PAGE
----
The leader of Dundee City Council says he has “every confidence” in an SNP councillor who became embroiled in a spat with a Church of Scotland minister.
The fall-out involving the council’s children and families services convener, Gregor Murray, began last Friday during the first day of Tayview Primary School’s new term.
The school’s chaplain, the Reverend Robert (Bob) Mallinson, claimed he was concerned about safety because there was no crossing system in place and no crossing patroller.
A heated debate apparently ensued in the school’s playground between Mr Mallinson and the councillor.
The convener allegedly dismissed Mr Mallinson as a “liar” during the exchange, leading to an official complaint by the minister over what he believed to be “unacceptable behaviour”.
Mr Mallinson is now subject to a claim of “verbal abuse” lodged by Gregor Murray’s SNP colleague Councillor Stewart Hunter in an official complaint made to the Church of Scotland.
Amid the fall-out, the leader of Dundee Labour group, Kevin Keenan, criticised the council, claiming the spat had become “ridiculous” and reflected poorly on the administration.
Now the council’s leader, John Alexander, has stepped in stating he has “every confidence” in his convener.
He said: “I have not had sight of any complaint from the Rev Mallison and have not been contacted directly so I am only aware of what has been said in the local press, which is unfortunate. Councillor Keenan was not present at the event and is merely commenting on a story he has read, without giving any due thought or consideration as to investigating the complaint.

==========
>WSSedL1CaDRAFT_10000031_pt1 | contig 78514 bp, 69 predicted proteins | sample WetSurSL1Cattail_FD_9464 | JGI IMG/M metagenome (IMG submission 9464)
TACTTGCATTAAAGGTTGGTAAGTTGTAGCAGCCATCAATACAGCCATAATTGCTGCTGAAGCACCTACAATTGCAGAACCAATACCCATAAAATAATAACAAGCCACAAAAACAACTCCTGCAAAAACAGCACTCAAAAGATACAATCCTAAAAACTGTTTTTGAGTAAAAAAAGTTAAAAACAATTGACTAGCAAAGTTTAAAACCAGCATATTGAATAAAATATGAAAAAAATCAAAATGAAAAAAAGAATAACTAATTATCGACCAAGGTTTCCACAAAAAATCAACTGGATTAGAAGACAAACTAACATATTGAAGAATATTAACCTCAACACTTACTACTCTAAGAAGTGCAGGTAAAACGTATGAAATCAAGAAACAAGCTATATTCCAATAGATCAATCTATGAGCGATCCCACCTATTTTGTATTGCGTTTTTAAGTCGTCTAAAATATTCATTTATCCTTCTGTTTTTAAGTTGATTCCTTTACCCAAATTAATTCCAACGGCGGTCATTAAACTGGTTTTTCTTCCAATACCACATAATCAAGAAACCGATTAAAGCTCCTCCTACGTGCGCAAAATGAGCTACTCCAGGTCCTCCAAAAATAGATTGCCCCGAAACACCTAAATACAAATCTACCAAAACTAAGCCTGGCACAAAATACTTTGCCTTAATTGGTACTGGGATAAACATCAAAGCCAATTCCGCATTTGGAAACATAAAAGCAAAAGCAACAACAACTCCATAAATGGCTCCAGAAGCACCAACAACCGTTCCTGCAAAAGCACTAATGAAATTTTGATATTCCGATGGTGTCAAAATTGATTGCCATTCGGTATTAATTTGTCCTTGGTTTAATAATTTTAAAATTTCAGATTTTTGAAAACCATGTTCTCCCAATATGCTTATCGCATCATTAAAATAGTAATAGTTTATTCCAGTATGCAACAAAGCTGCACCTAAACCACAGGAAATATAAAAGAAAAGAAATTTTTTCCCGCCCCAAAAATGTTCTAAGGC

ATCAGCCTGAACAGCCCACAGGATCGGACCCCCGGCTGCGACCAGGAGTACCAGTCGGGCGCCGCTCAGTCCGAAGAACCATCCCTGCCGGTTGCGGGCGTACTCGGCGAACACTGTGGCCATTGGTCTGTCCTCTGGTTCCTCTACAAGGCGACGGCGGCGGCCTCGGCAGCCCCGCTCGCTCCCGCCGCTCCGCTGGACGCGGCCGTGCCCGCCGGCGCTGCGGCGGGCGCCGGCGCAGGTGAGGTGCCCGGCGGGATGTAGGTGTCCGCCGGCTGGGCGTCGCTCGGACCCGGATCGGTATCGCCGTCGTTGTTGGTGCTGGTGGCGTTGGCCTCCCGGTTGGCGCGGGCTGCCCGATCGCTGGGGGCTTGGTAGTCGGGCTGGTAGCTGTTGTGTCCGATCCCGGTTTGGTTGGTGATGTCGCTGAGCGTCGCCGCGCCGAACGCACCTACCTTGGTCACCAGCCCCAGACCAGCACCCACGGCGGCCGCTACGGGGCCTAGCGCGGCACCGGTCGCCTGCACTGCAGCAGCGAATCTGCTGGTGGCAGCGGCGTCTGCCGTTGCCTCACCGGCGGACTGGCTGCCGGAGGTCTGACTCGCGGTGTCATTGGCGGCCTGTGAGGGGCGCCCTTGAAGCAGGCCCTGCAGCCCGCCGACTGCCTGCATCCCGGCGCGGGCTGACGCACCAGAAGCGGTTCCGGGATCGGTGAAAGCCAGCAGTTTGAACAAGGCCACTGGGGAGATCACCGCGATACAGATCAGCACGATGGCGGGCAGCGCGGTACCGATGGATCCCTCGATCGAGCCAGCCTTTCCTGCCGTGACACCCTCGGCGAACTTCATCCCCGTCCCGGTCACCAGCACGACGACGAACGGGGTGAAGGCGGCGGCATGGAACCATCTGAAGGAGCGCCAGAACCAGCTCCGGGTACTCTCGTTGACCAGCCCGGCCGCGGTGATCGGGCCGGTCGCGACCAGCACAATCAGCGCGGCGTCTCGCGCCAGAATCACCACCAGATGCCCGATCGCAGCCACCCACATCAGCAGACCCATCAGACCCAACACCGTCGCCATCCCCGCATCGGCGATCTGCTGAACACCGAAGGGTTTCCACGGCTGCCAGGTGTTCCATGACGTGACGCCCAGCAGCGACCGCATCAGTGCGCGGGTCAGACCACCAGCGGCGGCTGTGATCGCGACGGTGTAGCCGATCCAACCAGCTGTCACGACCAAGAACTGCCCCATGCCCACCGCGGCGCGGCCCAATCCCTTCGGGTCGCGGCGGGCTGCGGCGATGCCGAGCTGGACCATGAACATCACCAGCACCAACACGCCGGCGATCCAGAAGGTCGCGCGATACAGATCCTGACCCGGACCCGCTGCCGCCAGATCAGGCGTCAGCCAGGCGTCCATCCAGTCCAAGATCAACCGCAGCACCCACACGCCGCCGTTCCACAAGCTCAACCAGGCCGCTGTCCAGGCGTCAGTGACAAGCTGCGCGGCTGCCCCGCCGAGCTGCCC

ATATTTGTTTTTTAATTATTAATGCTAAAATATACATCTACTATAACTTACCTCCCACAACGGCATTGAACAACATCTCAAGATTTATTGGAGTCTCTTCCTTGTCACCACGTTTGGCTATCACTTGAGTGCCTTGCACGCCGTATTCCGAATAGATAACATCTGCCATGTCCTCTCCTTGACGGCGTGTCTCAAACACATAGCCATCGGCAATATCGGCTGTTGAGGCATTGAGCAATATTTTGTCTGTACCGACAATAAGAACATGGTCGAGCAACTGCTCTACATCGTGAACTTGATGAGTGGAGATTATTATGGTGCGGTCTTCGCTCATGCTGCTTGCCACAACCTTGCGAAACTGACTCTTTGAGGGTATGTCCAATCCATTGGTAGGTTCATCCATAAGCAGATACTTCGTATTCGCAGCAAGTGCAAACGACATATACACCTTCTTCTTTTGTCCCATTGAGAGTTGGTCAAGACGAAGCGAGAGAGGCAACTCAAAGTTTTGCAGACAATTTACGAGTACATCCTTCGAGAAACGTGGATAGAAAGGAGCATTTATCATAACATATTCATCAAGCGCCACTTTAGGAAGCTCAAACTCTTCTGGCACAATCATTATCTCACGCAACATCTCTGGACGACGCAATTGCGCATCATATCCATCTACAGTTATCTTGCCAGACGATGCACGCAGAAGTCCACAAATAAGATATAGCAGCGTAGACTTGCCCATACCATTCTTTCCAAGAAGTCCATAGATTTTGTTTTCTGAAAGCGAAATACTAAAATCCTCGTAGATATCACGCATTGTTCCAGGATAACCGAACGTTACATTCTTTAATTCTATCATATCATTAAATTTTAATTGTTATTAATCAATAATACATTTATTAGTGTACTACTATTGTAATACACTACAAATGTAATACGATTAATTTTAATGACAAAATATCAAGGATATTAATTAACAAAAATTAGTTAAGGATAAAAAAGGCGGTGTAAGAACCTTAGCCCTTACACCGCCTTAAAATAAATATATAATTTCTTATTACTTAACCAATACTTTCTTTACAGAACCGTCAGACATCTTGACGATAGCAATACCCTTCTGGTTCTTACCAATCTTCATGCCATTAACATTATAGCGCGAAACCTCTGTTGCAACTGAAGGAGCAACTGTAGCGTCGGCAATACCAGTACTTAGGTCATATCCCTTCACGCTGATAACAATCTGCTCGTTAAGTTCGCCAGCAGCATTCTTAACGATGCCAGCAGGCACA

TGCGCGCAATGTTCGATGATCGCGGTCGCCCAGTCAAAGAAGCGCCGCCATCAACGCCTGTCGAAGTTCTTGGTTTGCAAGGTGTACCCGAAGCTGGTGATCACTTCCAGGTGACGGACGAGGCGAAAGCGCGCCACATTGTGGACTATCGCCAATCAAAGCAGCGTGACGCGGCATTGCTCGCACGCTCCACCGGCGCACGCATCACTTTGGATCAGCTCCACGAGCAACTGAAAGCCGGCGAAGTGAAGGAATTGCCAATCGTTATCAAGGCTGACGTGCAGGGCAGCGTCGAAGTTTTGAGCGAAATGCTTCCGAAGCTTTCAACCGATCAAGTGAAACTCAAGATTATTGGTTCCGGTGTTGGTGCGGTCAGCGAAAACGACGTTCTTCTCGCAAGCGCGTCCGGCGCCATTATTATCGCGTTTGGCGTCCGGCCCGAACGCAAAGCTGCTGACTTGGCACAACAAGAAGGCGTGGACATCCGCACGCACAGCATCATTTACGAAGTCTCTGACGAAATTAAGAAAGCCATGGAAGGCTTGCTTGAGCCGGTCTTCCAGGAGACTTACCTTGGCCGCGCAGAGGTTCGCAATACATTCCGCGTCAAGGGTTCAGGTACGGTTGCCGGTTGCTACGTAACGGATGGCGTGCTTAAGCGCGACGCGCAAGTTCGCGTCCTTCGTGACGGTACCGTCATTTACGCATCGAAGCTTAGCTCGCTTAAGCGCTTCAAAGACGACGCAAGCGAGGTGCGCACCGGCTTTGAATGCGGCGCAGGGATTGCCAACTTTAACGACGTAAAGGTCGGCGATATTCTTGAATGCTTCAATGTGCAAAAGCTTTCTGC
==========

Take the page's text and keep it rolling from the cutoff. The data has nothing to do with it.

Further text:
“That said, I take every complaint seriously and this is no different. I believe that there is certainly two sides to any story and I have discussed the nature of the alleged argument with a number of individuals who were present at the event.
“I have every confidence in Councillor Murray’s ability to carry out the role of supporting our young people and further education in the city, and I have found nothing to suggest that Gregor was anything other than calm during the alleged incident.
“I would say that I am disappointed that this has been relayed to the press rather than myself or the independent Standards Commission. An opportunity to discuss and address any issues would have been preferable, fair and reasonable. I would certainly like to meet with the Rev. Mallison should he wish to discuss the opening of Tayview or any other matter.”
Ian Morrison, chairman of the school’s Parent Council and a witness to the altercation, said he was “100%” behind the reverend’s version of events.
Reverend Mallinson denies the accusations while Gregor Murray said it is “up to the leader of the administration to decide what to do.”
The spat comes shortly after the SNP representative, who is also the party’s equality spokesperson, branded a women’s group “absolute roasters” last month on Twitter.